THEO 266: Church in the World Fall 2012
Church in the World: The Thought of Pope Benedict XVI
The course will introduce to Pope Benedict’s theological vision of the Roman Catholic Church in interaction with contemporary thought. It will do so by way of a hermeneutic that parallels his central work as theologian, Introduction to Christianity (1968) with successive writings, including Jesus of Nazareth and the Encyclical Letters (Deus Caritas Est, Spe Salvi and Caritas in Veritatem), published during his pontificate. A focus will be placed on topics which are situated at the intersection of Church and modernity, such as Christian Faith in dialogue with Atheism/Acnosticism, Catholic Tradition versus Reform in time (“Aggiornamento”), the Quest for Justice and economy models and Catholic Church and World Religions.
If numerous portraits label Joseph Ratzinger as conservative or hardliner, at closer inspection it appears that his thought requires careful and measured analysis, revealing the acute awareness of the need to articulate a theology which aims at engaging with the most pertinent incentives and issues that theological thought received from the Second Vatican Council (1962-1965) in which Ratzinger himself participated as adviser to highlight the essence of Christian doctrine in dialogue/confrontation with contemporary thought.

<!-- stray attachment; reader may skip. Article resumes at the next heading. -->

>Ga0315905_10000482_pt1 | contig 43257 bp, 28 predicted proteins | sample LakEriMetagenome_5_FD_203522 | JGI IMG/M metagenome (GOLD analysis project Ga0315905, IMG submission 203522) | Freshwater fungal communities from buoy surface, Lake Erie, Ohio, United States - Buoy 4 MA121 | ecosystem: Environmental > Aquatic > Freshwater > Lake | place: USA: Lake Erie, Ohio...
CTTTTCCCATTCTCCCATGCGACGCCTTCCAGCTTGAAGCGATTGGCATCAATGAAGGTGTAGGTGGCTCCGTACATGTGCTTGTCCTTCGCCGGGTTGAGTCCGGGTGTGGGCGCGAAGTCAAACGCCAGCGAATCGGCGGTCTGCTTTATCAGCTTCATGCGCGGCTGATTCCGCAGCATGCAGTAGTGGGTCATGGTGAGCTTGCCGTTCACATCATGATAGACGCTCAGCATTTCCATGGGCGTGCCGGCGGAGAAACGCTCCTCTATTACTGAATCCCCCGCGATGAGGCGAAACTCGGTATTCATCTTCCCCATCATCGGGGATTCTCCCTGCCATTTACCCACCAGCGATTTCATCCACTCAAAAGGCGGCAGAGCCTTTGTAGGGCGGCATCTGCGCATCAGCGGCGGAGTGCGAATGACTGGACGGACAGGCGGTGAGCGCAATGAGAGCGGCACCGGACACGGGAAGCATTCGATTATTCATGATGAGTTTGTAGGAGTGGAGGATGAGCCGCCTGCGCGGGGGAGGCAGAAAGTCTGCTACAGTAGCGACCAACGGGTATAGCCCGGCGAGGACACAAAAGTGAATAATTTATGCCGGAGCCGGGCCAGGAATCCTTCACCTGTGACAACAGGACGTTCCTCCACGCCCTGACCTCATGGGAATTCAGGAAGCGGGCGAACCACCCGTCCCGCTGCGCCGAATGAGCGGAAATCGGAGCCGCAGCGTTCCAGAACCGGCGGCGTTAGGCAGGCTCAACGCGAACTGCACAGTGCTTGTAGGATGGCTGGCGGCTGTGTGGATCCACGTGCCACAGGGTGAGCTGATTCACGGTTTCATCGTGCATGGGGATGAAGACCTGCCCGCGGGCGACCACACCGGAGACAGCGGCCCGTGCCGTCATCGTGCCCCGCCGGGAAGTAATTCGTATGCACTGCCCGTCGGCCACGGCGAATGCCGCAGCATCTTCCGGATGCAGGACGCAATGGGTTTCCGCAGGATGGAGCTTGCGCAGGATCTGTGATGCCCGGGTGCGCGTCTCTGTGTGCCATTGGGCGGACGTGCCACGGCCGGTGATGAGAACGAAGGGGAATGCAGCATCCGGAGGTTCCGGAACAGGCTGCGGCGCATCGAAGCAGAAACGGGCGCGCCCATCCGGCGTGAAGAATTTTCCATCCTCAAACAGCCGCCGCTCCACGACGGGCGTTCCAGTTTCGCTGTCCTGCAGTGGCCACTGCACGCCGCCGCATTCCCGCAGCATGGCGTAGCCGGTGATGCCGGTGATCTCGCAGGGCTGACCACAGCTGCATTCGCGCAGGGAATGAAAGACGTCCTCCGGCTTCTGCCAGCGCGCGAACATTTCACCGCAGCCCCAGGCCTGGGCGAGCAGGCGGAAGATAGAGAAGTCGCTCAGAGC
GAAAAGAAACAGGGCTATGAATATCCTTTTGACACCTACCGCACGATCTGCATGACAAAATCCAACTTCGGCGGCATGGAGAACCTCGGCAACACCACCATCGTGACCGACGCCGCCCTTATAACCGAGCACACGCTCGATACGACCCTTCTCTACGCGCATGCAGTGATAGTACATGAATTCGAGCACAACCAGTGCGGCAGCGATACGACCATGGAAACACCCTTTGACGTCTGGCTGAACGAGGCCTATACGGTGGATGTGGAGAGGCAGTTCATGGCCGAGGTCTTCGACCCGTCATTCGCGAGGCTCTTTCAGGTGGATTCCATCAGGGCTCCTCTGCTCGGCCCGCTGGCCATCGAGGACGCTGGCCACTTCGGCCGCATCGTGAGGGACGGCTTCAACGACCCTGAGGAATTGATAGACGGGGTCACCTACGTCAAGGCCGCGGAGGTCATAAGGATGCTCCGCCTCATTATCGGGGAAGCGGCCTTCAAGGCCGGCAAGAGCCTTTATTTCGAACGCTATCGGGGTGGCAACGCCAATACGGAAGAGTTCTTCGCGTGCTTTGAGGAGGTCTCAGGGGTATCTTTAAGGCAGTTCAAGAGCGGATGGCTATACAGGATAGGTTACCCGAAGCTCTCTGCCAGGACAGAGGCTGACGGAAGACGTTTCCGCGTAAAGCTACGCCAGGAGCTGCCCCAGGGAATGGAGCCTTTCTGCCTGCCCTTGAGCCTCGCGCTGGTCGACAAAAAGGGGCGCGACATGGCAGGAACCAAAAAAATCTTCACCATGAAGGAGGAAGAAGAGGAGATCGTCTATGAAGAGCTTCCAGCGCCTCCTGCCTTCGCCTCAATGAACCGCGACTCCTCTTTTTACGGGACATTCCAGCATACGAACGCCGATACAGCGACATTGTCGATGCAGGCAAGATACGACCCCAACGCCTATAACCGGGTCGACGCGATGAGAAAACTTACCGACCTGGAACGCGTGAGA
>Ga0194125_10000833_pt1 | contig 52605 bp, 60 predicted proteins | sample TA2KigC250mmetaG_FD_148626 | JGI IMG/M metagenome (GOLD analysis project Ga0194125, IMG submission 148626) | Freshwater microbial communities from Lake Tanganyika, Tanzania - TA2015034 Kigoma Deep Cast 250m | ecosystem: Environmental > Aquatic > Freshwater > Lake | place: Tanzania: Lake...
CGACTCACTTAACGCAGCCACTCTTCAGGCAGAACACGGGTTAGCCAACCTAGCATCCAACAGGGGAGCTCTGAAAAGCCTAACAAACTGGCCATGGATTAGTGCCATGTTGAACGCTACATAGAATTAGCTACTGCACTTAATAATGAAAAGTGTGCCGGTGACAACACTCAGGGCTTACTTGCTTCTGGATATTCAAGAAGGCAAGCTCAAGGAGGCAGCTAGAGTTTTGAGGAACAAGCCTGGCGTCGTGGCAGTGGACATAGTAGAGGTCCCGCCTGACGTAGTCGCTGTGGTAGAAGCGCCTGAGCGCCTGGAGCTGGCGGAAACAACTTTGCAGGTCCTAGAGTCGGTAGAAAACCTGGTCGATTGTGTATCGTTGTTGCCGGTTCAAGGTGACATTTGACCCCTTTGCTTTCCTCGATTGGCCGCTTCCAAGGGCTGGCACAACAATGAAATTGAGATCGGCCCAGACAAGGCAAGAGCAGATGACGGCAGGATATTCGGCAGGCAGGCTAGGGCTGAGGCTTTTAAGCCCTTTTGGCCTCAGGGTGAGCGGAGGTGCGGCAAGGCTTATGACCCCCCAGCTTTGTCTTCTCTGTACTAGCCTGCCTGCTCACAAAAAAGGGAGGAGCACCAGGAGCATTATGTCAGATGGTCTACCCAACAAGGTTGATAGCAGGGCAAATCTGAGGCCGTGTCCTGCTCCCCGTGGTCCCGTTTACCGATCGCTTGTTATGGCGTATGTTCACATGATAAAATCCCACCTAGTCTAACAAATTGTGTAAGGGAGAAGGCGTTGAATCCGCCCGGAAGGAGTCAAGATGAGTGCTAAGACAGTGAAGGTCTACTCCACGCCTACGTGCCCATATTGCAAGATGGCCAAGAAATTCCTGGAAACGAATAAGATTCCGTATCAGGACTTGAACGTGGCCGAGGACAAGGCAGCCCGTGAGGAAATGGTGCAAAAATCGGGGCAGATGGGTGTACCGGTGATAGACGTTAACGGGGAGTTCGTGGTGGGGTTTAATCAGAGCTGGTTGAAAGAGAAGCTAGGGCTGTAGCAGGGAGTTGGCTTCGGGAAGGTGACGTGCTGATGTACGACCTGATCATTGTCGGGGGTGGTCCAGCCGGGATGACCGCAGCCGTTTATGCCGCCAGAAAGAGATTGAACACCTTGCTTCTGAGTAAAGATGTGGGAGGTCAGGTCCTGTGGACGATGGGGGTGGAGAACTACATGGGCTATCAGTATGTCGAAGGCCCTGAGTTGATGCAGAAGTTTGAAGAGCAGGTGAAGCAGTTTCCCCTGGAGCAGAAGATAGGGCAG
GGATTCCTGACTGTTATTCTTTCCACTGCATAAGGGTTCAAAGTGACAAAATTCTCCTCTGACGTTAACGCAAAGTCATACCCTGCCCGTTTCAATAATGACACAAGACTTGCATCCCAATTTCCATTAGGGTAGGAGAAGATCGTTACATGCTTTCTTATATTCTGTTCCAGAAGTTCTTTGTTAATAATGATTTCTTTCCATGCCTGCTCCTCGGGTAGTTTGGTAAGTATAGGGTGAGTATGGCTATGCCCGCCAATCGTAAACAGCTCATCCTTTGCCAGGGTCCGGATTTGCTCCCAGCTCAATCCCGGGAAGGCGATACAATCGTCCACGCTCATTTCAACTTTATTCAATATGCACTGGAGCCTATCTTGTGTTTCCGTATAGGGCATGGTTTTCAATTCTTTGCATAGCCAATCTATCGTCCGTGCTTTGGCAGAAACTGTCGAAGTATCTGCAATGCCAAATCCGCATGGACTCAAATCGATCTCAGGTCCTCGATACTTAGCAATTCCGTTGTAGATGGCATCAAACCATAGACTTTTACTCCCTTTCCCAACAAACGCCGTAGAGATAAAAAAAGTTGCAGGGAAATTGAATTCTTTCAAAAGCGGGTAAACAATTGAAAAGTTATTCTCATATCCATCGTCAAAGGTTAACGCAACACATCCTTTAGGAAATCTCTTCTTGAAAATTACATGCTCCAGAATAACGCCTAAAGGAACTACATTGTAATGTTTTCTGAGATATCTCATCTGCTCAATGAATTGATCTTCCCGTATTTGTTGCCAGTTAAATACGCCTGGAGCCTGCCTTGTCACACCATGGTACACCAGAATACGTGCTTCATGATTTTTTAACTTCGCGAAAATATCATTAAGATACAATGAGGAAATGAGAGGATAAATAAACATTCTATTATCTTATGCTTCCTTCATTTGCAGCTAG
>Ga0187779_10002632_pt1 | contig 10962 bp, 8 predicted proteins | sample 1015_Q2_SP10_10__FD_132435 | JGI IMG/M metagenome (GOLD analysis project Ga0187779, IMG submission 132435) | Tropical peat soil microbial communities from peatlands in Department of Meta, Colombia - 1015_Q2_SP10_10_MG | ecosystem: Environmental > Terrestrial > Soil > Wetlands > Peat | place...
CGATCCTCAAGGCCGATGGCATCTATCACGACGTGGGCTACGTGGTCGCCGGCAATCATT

Outcome: students will be able to:
(1) analyze and interpret the theological understanding of Joseph Ratzinger’s stances towards the “dialectics of secularization”, in particular his emphasis on the requirement to (re)build relations between Faith and Reason.
(2) form and articulate a personal judgment regarding the points of continuity and change in Ratzinger’s thought over time, in dialogue and dispute with contemporary thought and different theologies.
Joseph Cardinal Ratzinger (Pope Benedict XVI), Introduction to Christianity (Rome: Ignatius Press 2004)
The additional material will be made available at the beginning of the course.
Note: Satisfies Loyola's requirement in the Core area of Theological and Religious Studies Knowledge. Also satisfies the Core value of Understanding Spirituality or Faith in Action in the World.
Requirements for the Course and Evaluation:
You are expected to be present at all classes (unless you have prior permission from the instructor or the Rome Center direction, or a documented medical condition) and to participate in class discussion. Questions will be included on the syllabus to guide your reading of the texts, to help you ask your own questions, and to facilitate discussion in class. Class will consist of an introductory lecture and the discussion of the primary texts and secondary literature assigned for that day. All lectures, except for the textbook references, will be found on Blackboard, most of them in the Rome Center Library. Students must bring the textbook and are strongly advised to make photocopies of the assigned secondary sources to each meeting in order to facilitate class discussion.